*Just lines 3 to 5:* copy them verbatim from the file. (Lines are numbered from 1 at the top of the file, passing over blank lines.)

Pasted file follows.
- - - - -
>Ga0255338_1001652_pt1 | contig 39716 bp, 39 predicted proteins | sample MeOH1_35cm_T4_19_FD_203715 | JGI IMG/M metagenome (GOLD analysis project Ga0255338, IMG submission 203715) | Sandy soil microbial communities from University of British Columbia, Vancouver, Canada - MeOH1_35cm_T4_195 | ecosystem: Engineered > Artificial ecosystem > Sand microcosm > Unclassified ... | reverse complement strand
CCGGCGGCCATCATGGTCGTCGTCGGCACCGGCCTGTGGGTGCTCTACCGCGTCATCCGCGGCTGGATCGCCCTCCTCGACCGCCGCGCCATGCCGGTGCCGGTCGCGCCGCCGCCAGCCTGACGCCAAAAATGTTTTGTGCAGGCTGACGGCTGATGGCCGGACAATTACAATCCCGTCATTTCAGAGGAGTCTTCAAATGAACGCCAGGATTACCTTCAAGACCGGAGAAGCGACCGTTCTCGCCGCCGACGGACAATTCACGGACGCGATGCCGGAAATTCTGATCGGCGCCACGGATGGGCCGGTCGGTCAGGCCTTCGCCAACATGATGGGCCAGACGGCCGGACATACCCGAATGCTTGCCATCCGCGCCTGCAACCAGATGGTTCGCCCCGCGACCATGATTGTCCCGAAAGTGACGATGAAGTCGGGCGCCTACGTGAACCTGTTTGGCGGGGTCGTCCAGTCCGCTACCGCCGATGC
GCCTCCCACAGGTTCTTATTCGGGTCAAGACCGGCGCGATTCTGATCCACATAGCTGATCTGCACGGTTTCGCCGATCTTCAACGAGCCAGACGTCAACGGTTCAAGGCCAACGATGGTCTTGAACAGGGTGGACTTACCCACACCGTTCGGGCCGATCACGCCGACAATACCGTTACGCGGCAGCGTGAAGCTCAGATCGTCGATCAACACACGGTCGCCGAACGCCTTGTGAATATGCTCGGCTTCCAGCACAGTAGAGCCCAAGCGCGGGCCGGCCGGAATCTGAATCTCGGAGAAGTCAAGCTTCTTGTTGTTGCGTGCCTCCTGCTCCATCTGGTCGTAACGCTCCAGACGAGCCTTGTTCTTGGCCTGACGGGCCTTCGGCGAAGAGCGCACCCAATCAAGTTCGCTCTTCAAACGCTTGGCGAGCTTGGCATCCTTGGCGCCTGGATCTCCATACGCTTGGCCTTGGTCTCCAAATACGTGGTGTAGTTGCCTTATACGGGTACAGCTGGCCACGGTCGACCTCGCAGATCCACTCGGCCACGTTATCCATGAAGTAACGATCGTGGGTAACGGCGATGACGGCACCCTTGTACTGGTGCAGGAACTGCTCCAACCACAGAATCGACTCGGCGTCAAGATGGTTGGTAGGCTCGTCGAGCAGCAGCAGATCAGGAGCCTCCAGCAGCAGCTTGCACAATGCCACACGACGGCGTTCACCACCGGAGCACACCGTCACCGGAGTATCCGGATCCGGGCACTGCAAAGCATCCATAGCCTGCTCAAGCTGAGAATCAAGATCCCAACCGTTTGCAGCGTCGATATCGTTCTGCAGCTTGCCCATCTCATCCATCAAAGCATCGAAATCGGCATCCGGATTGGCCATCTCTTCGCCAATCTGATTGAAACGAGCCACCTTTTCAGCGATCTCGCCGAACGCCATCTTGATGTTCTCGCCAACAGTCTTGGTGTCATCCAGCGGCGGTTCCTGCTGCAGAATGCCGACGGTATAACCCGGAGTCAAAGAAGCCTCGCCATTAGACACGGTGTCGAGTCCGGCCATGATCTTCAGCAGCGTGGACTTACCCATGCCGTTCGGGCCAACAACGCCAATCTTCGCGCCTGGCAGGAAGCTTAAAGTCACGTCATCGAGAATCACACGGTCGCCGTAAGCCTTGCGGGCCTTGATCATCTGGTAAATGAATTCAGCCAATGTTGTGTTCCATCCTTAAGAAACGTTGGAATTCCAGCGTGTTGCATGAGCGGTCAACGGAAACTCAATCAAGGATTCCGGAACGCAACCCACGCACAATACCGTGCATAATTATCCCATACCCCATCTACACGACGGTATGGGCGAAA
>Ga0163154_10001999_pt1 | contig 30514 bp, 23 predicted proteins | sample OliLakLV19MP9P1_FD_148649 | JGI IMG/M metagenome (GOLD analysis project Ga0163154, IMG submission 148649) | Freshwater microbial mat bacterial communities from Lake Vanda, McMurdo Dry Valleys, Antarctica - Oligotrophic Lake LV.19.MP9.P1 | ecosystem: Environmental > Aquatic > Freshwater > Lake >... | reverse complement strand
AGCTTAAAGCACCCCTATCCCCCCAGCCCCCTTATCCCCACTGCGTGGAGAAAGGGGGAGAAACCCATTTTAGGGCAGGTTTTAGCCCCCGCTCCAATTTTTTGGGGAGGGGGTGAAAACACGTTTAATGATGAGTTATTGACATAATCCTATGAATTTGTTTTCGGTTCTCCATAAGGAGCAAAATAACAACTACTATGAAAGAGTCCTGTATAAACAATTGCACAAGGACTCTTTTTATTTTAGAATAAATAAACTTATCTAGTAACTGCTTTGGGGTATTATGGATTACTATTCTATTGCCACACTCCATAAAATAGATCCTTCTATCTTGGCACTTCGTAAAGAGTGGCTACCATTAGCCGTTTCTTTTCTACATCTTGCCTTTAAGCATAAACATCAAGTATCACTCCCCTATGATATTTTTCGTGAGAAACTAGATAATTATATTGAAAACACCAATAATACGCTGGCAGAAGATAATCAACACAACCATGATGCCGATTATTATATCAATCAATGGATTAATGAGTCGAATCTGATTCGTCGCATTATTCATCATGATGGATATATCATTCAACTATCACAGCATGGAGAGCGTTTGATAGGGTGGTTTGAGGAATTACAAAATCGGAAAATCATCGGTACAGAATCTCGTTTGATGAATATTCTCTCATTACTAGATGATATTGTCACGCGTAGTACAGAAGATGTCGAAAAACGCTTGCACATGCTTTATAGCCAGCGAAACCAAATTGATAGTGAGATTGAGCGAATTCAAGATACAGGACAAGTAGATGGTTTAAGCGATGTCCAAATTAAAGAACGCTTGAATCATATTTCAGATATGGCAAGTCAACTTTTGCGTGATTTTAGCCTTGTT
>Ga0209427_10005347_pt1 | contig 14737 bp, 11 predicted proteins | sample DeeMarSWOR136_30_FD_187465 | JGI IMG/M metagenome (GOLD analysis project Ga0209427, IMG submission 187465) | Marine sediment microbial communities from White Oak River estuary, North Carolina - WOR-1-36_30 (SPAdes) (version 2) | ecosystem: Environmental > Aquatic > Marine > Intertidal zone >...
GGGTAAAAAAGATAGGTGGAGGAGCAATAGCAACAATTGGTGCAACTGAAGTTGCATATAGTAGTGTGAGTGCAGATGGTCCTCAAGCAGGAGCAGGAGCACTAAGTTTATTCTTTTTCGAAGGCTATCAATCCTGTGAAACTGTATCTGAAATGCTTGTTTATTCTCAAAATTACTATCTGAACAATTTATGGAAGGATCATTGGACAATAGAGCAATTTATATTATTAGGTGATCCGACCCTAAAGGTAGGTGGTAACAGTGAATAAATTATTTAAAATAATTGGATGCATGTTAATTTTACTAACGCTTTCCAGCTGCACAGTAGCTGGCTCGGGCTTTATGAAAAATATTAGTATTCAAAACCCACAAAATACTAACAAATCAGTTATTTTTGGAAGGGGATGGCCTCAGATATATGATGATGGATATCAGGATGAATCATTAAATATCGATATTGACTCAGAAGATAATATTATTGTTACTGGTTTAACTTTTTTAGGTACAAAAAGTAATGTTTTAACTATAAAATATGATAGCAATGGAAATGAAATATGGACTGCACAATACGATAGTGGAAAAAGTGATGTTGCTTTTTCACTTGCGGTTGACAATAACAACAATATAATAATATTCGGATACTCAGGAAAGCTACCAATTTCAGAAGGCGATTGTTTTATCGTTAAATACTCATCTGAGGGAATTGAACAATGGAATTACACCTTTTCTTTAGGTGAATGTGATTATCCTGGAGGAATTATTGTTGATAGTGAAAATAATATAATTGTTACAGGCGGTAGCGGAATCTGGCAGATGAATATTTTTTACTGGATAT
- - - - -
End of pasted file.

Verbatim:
GCCTCCCACAGGTTCTTATTCGGGTCAAGACCGGCGCGATTCTGATCCACATAGCTGATCTGCACGGTTTCGCCGATCTTCAACGAGCCAGACGTCAACGGTTCAAGGCCAACGATGGTCTTGAACAGGGTGGACTTACCCACACCGTTCGGGCCGATCACGCCGACAATACCGTTACGCGGCAGCGTGAAGCTCAGATCGTCGATCAACACACGGTCGCCGAACGCCTTGTGAATATGCTCGGCTTCCAGCACAGTAGAGCCCAAGCGCGGGCCGGCCGGAATCTGAATCTCGGAGAAGTCAAGCTTCTTGTTGTTGCGTGCCTCCTGCTCCATCTGGTCGTAACGCTCCAGACGAGCCTTGTTCTTGGCCTGACGGGCCTTCGGCGAAGAGCGCACCCAATCAAGTTCGCTCTTCAAACGCTTGGCGAGCTTGGCATCCTTGGCGCCTGGATCTCCATACGCTTGGCCTTGGTCTCCAAATACGTGGTGTAGTTGCCTTATACGGGTACAGCTGGCCACGGTCGACCTCGCAGATCCACTCGGCCACGTTATCCATGAAGTAACGATCGTGGGTAACGGCGATGACGGCACCCTTGTACTGGTGCAGGAACTGCTCCAACCACAGAATCGACTCGGCGTCAAGATGGTTGGTAGGCTCGTCGAGCAGCAGCAGATCAGGAGCCTCCAGCAGCAGCTTGCACAATGCCACACGACGGCGTTCACCACCGGAGCACACCGTCACCGGAGTATCCGGATCCGGGCACTGCAAAGCATCCATAGCCTGCTCAAGCTGAGAATCAAGATCCCAACCGTTTGCAGCGTCGATATCGTTCTGCAGCTTGCCCATCTCATCCATCAAAGCATCGAAATCGGCATCCGGATTGGCCATCTCTTCGCCAATCTGATTGAAACGAGCCACCTTTTCAGCGATCTCGCCGAACGCCATCTTGATGTTCTCGCCAACAGTCTTGGTGTCATCCAGCGGCGGTTCCTGCTGCAGAATGCCGACGGTATAACCCGGAGTCAAAGAAGCCTCGCCATTAGACACGGTGTCGAGTCCGGCCATGATCTTCAGCAGCGTGGACTTACCCATGCCGTTCGGGCCAACAACGCCAATCTTCGCGCCTGGCAGGAAGCTTAAAGTCACGTCATCGAGAATCACACGGTCGCCGTAAGCCTTGCGGGCCTTGATCATCTGGTAAATGAATTCAGCCAATGTTGTGTTCCATCCTTAAGAAACGTTGGAATTCCAGCGTGTTGCATGAGCGGTCAACGGAAACTCAATCAAGGATTCCGGAACGCAACCCACGCACAATACCGTGCATAATTATCCCATACCCCATCTACACGACGGTATGGGCGAAA
>Ga0163154_10001999_pt1 | contig 30514 bp, 23 predicted proteins | sample OliLakLV19MP9P1_FD_148649 | JGI IMG/M metagenome (GOLD analysis project Ga0163154, IMG submission 148649) | Freshwater microbial mat bacterial communities from Lake Vanda, McMurdo Dry Valleys, Antarctica - Oligotrophic Lake LV.19.MP9.P1 | ecosystem: Environmental > Aquatic > Freshwater > Lake >... | reverse complement strand
AGCTTAAAGCACCCCTATCCCCCCAGCCCCCTTATCCCCACTGCGTGGAGAAAGGGGGAGAAACCCATTTTAGGGCAGGTTTTAGCCCCCGCTCCAATTTTTTGGGGAGGGGGTGAAAACACGTTTAATGATGAGTTATTGACATAATCCTATGAATTTGTTTTCGGTTCTCCATAAGGAGCAAAATAACAACTACTATGAAAGAGTCCTGTATAAACAATTGCACAAGGACTCTTTTTATTTTAGAATAAATAAACTTATCTAGTAACTGCTTTGGGGTATTATGGATTACTATTCTATTGCCACACTCCATAAAATAGATCCTTCTATCTTGGCACTTCGTAAAGAGTGGCTACCATTAGCCGTTTCTTTTCTACATCTTGCCTTTAAGCATAAACATCAAGTATCACTCCCCTATGATATTTTTCGTGAGAAACTAGATAATTATATTGAAAACACCAATAATACGCTGGCAGAAGATAATCAACACAACCATGATGCCGATTATTATATCAATCAATGGATTAATGAGTCGAATCTGATTCGTCGCATTATTCATCATGATGGATATATCATTCAACTATCACAGCATGGAGAGCGTTTGATAGGGTGGTTTGAGGAATTACAAAATCGGAAAATCATCGGTACAGAATCTCGTTTGATGAATATTCTCTCATTACTAGATGATATTGTCACGCGTAGTACAGAAGATGTCGAAAAACGCTTGCACATGCTTTATAGCCAGCGAAACCAAATTGATAGTGAGATTGAGCGAATTCAAGATACAGGACAAGTAGATGGTTTAAGCGATGTCCAAATTAAAGAACGCTTGAATCATATTTCAGATATGGCAAGTCAACTTTTGCGTGATTTTAGCCTTGTT